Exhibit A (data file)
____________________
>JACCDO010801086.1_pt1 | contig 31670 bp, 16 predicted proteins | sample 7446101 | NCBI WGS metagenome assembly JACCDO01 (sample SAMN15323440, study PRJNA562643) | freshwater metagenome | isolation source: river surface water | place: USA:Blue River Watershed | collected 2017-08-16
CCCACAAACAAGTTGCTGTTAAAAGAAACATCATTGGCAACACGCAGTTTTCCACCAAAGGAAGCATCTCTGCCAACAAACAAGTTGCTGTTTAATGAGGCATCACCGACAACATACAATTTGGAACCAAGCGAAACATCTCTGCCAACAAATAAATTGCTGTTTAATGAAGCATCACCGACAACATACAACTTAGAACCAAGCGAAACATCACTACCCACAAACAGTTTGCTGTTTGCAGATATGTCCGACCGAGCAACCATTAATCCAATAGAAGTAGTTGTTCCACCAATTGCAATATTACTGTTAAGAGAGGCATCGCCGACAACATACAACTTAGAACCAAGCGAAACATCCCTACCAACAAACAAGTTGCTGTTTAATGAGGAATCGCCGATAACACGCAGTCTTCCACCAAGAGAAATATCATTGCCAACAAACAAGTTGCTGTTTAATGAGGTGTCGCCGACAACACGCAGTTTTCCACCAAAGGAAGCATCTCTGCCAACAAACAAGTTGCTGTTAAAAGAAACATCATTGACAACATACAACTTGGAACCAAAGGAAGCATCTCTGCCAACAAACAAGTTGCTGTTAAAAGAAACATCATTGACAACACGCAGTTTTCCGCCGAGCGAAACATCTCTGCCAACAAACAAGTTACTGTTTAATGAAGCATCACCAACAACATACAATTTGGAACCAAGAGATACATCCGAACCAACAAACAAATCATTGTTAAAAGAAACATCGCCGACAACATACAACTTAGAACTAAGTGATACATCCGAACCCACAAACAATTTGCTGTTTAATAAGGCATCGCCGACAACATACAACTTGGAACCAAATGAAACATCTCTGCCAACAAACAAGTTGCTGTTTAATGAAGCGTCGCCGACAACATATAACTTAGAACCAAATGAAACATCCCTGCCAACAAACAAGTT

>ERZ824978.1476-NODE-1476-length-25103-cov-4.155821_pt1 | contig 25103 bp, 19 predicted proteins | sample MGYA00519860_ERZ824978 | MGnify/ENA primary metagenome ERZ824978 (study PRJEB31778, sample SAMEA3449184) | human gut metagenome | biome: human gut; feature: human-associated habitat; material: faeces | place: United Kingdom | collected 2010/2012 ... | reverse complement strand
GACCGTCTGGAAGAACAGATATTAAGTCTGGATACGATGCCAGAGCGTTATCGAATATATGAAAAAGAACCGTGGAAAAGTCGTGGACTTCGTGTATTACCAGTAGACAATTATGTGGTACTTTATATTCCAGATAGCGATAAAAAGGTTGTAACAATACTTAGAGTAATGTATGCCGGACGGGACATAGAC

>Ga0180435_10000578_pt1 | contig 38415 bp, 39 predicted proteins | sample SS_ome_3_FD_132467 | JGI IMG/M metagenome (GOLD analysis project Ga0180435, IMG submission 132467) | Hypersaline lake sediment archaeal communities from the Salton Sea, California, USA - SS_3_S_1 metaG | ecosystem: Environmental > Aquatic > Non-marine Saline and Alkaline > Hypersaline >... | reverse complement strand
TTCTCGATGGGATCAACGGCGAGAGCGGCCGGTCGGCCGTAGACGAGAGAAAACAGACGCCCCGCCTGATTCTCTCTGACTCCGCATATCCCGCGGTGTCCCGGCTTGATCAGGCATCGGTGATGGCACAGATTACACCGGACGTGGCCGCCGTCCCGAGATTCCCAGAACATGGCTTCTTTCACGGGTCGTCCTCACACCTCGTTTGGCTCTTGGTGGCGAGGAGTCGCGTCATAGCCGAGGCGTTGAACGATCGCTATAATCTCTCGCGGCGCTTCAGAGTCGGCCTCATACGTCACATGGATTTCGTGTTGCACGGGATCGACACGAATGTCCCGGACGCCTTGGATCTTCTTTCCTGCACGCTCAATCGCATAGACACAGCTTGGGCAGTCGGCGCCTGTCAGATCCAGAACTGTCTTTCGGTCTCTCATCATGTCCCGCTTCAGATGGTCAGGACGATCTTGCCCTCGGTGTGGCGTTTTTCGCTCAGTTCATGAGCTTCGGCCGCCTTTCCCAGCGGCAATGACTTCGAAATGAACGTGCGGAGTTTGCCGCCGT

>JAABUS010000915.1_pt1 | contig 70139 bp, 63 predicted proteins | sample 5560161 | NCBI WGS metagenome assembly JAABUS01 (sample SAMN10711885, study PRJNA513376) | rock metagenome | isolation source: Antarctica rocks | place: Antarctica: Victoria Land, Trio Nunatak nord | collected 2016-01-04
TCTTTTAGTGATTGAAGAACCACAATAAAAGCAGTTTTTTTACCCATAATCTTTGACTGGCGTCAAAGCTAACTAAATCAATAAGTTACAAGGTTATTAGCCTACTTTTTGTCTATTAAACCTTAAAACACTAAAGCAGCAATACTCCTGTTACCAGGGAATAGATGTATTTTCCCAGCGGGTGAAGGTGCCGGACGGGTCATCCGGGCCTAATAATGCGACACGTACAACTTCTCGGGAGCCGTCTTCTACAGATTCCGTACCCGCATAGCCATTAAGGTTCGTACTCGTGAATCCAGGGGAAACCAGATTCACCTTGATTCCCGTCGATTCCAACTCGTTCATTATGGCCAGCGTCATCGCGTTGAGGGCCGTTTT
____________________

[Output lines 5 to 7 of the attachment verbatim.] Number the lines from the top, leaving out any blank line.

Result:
>Ga0180435_10000578_pt1 | contig 38415 bp, 39 predicted proteins | sample SS_ome_3_FD_132467 | JGI IMG/M metagenome (GOLD analysis project Ga0180435, IMG submission 132467) | Hypersaline lake sediment archaeal communities from the Salton Sea, California, USA - SS_3_S_1 metaG | ecosystem: Environmental > Aquatic > Non-marine Saline and Alkaline > Hypersaline >... | reverse complement strand
TTCTCGATGGGATCAACGGCGAGAGCGGCCGGTCGGCCGTAGACGAGAGAAAACAGACGCCCCGCCTGATTCTCTCTGACTCCGCATATCCCGCGGTGTCCCGGCTTGATCAGGCATCGGTGATGGCACAGATTACACCGGACGTGGCCGCCGTCCCGAGATTCCCAGAACATGGCTTCTTTCACGGGTCGTCCTCACACCTCGTTTGGCTCTTGGTGGCGAGGAGTCGCGTCATAGCCGAGGCGTTGAACGATCGCTATAATCTCTCGCGGCGCTTCAGAGTCGGCCTCATACGTCACATGGATTTCGTGTTGCACGGGATCGACACGAATGTCCCGGACGCCTTGGATCTTCTTTCCTGCACGCTCAATCGCATAGACACAGCTTGGGCAGTCGGCGCCTGTCAGATCCAGAACTGTCTTTCGGTCTCTCATCATGTCCCGCTTCAGATGGTCAGGACGATCTTGCCCTCGGTGTGGCGTTTTTCGCTCAGTTCATGAGCTTCGGCCGCCTTTCCCAGCGGCAATGACTTCGAAATGAACGTGCGGAGTTTGCCGCCGT

>JAABUS010000915.1_pt1 | contig 70139 bp, 63 predicted proteins | sample 5560161 | NCBI WGS metagenome assembly JAABUS01 (sample SAMN10711885, study PRJNA513376) | rock metagenome | isolation source: Antarctica rocks | place: Antarctica: Victoria Land, Trio Nunatak nord | collected 2016-01-04